This story‘s a few days old, but I was too busy to get around to it in a timely fashion. A Michigan man is being prosecuted for using a cafe’s free WiFi from his car. It’s free. He took it. Now he’s charged with felony “fraudulent access to computers, computer systems, and computer networks”. It’s a state law, so your mileage may vary, but I live here and have to deal with this idiocy. He could be fined $10,000 and serve 5 years in prison. For using something that was being given away for free.
However, prosecutors do not plan to throw the book at him … he will pay a $400 fine and do 40 hours of community service, and the arrest will not go on his record.
Oh. That’s so much better. Who the hell wrote this stupid law? (I’m betting it was written by internet service providers who don’t like people sharing.) And just because prosecutors are “letting him off easy” doesn’t change the fact that he could serve time in prison for this.
This arrest is idiotic for more than just the obvious reason (no harm in using something that’s being given away).
- The officer didn’t know about the law. He was just suspicious.
- The cafe didn’t know about the law. They didn’t really seem to care.
- The guy in the car didn’t know about the law. This is really something that could have been settled with an “I’ll let you off with a warning this time.”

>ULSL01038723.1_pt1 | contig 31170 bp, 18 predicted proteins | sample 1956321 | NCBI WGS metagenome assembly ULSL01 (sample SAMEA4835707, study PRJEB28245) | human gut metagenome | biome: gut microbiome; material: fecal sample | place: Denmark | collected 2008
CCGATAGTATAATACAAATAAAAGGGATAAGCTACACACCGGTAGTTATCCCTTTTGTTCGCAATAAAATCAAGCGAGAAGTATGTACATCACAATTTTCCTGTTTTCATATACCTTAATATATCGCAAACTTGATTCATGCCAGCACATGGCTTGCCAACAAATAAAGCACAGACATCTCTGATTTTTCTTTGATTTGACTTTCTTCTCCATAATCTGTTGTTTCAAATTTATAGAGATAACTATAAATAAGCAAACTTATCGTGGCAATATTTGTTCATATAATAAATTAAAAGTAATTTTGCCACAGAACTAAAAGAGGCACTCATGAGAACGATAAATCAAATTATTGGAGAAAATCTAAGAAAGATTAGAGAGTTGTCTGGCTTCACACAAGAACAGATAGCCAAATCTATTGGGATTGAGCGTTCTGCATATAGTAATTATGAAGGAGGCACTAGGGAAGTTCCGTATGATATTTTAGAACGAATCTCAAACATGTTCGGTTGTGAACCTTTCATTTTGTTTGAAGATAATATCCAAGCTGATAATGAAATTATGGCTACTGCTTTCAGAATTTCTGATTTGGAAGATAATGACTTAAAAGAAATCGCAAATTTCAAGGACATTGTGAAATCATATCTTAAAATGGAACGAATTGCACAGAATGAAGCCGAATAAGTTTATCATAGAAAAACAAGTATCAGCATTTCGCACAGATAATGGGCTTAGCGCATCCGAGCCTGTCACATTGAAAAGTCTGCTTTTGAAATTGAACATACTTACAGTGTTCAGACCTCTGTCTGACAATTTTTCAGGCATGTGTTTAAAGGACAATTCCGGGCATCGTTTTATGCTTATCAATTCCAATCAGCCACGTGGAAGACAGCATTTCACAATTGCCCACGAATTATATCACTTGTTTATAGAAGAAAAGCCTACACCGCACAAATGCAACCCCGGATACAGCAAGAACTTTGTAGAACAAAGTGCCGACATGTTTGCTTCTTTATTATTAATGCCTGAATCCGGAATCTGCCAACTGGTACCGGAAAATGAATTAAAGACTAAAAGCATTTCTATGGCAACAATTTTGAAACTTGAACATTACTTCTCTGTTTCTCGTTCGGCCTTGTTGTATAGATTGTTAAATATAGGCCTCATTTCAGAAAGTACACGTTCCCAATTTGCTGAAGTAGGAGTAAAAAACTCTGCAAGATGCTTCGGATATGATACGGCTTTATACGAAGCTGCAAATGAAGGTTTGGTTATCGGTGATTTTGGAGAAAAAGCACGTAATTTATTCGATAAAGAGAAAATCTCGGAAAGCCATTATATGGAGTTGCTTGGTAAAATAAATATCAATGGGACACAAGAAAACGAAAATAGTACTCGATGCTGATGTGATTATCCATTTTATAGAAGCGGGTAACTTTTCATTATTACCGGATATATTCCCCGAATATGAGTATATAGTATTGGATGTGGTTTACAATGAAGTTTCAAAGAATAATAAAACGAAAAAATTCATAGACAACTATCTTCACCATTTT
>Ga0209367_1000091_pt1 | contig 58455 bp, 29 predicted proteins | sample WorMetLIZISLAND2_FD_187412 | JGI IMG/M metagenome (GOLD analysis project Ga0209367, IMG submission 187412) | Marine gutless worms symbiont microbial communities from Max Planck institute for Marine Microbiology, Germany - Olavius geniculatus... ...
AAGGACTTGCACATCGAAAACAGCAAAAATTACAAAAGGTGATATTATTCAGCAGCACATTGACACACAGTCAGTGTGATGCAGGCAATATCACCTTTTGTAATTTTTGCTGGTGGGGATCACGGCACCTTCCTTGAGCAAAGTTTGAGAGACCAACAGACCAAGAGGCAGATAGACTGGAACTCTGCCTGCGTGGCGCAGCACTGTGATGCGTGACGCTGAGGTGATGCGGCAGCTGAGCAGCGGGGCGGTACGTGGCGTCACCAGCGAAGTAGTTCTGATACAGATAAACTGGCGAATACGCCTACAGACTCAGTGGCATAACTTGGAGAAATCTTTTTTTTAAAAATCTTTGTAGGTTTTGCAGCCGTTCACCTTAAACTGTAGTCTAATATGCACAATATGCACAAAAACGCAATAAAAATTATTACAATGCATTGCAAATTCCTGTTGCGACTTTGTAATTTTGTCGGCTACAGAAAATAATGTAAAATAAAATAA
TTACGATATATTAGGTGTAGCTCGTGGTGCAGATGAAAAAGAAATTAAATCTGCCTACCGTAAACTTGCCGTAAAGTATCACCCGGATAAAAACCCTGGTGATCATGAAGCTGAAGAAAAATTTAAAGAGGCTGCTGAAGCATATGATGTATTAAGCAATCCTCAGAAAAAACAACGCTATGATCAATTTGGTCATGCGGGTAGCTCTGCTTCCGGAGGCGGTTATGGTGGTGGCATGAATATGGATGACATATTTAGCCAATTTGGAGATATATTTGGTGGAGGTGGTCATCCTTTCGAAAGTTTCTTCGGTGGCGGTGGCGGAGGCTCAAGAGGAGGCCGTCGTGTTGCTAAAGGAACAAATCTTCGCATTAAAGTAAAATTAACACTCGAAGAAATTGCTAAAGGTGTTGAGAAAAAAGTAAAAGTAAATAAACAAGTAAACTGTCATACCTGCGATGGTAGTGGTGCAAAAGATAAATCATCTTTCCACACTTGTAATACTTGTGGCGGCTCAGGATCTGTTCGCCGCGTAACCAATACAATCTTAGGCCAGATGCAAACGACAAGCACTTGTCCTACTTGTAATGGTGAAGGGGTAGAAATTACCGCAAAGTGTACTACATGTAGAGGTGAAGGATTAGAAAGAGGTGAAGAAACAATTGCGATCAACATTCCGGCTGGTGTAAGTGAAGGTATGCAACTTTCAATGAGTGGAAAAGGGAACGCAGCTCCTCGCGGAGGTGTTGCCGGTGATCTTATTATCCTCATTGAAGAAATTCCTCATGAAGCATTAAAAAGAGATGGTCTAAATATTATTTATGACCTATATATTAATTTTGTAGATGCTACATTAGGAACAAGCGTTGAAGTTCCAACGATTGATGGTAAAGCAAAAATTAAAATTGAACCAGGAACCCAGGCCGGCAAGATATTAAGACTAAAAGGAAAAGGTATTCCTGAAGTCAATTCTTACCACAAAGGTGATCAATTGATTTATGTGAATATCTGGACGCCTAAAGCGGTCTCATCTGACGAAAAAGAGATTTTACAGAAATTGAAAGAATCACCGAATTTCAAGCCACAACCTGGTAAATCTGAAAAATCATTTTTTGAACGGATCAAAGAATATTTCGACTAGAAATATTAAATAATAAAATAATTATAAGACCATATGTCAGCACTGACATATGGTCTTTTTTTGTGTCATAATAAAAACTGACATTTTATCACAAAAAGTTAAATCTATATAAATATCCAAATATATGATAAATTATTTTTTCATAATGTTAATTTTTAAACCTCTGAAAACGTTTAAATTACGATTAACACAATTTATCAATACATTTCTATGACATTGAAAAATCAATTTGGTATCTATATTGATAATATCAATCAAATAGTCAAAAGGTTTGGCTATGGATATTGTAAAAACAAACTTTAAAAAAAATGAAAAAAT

Here’s how the technology works:
- The cafe is broadcasting radio waves, announcing its presence and inviting computers in.
- The laptop receives these radio waves, and broadcasts its own radio waves attempting to talk to the cafe.
- The cafe receives, chooses to listen, and chooses to handle any requests broadcast by the laptop.
There are 3 points at which the cafe could break things off:
- They could not broadcast their identity (thereby, not inviting the laptop in). Paying customers could be informed of the identity, enabling them to receive signals.
- They could not accept broadcasts from the laptop (firewall). Of course, that would impact paying customers as well.
- They could regulate who gets their internet requests processed or denied (proxy). This is commonly used by hotels, so that only current guests can use the hotel wi-fi.
Failure to do any of those 3 things should be (but obviously isn’t) taken as permission to access the network, because that’s the way the technology is designed.